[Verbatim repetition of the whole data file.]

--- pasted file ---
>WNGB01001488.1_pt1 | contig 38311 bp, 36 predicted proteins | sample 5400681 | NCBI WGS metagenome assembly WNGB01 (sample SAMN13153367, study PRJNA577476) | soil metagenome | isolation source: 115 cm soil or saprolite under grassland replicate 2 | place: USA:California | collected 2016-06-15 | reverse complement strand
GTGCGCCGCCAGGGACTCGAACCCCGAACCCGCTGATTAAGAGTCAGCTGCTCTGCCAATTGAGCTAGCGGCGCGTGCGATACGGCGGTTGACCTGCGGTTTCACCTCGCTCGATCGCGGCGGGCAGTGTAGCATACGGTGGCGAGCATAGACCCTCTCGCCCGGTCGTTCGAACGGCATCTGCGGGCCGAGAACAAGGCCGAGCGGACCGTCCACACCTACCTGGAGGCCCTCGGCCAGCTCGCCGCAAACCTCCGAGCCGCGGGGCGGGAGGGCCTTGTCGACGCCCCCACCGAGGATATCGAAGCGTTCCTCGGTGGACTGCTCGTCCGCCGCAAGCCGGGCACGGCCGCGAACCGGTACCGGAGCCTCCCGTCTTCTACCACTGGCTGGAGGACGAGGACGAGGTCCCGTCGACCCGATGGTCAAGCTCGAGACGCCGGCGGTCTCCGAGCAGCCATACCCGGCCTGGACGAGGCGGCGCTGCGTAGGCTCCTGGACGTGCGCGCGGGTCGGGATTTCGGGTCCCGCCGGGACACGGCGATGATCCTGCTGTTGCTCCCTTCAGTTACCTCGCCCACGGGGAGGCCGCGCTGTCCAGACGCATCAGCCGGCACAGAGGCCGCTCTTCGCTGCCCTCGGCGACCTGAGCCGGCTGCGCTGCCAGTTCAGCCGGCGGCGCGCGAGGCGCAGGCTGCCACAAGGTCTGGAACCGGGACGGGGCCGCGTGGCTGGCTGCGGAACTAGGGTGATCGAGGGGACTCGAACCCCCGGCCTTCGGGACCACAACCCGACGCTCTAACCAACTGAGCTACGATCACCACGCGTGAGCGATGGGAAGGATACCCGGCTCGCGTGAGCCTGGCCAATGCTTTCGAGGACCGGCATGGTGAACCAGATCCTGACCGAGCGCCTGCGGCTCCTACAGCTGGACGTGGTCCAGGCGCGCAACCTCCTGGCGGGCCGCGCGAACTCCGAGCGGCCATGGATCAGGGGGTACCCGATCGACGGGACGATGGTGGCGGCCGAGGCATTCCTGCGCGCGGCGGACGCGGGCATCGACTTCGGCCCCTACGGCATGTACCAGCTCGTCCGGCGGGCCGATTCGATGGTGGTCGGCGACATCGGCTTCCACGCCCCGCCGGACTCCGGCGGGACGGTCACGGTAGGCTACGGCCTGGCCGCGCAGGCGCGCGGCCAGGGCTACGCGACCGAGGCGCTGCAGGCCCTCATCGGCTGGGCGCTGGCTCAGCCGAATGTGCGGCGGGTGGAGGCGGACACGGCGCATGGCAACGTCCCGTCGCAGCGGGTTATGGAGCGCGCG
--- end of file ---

>WNGB01001488.1_pt1 | contig 38311 bp, 36 predicted proteins | sample 5400681 | NCBI WGS metagenome assembly WNGB01 (sample SAMN13153367, study PRJNA577476) | soil metagenome | isolation source: 115 cm soil or saprolite under grassland replicate 2 | place: USA:California | collected 2016-06-15 | reverse complement strand
GTGCGCCGCCAGGGACTCGAACCCCGAACCCGCTGATTAAGAGTCAGCTGCTCTGCCAATTGAGCTAGCGGCGCGTGCGATACGGCGGTTGACCTGCGGTTTCACCTCGCTCGATCGCGGCGGGCAGTGTAGCATACGGTGGCGAGCATAGACCCTCTCGCCCGGTCGTTCGAACGGCATCTGCGGGCCGAGAACAAGGCCGAGCGGACCGTCCACACCTACCTGGAGGCCCTCGGCCAGCTCGCCGCAAACCTCCGAGCCGCGGGGCGGGAGGGCCTTGTCGACGCCCCCACCGAGGATATCGAAGCGTTCCTCGGTGGACTGCTCGTCCGCCGCAAGCCGGGCACGGCCGCGAACCGGTACCGGAGCCTCCCGTCTTCTACCACTGGCTGGAGGACGAGGACGAGGTCCCGTCGACCCGATGGTCAAGCTCGAGACGCCGGCGGTCTCCGAGCAGCCATACCCGGCCTGGACGAGGCGGCGCTGCGTAGGCTCCTGGACGTGCGCGCGGGTCGGGATTTCGGGTCCCGCCGGGACACGGCGATGATCCTGCTGTTGCTCCCTTCAGTTACCTCGCCCACGGGGAGGCCGCGCTGTCCAGACGCATCAGCCGGCACAGAGGCCGCTCTTCGCTGCCCTCGGCGACCTGAGCCGGCTGCGCTGCCAGTTCAGCCGGCGGCGCGCGAGGCGCAGGCTGCCACAAGGTCTGGAACCGGGACGGGGCCGCGTGGCTGGCTGCGGAACTAGGGTGATCGAGGGGACTCGAACCCCCGGCCTTCGGGACCACAACCCGACGCTCTAACCAACTGAGCTACGATCACCACGCGTGAGCGATGGGAAGGATACCCGGCTCGCGTGAGCCTGGCCAATGCTTTCGAGGACCGGCATGGTGAACCAGATCCTGACCGAGCGCCTGCGGCTCCTACAGCTGGACGTGGTCCAGGCGCGCAACCTCCTGGCGGGCCGCGCGAACTCCGAGCGGCCATGGATCAGGGGGTACCCGATCGACGGGACGATGGTGGCGGCCGAGGCATTCCTGCGCGCGGCGGACGCGGGCATCGACTTCGGCCCCTACGGCATGTACCAGCTCGTCCGGCGGGCCGATTCGATGGTGGTCGGCGACATCGGCTTCCACGCCCCGCCGGACTCCGGCGGGACGGTCACGGTAGGCTACGGCCTGGCCGCGCAGGCGCGCGGCCAGGGCTACGCGACCGAGGCGCTGCAGGCCCTCATCGGCTGGGCGCTGGCTCAGCCGAATGTGCGGCGGGTGGAGGCGGACACGGCGCATGGCAACGTCCCGTCGCAGCGGGTTATGGAGCGCGCG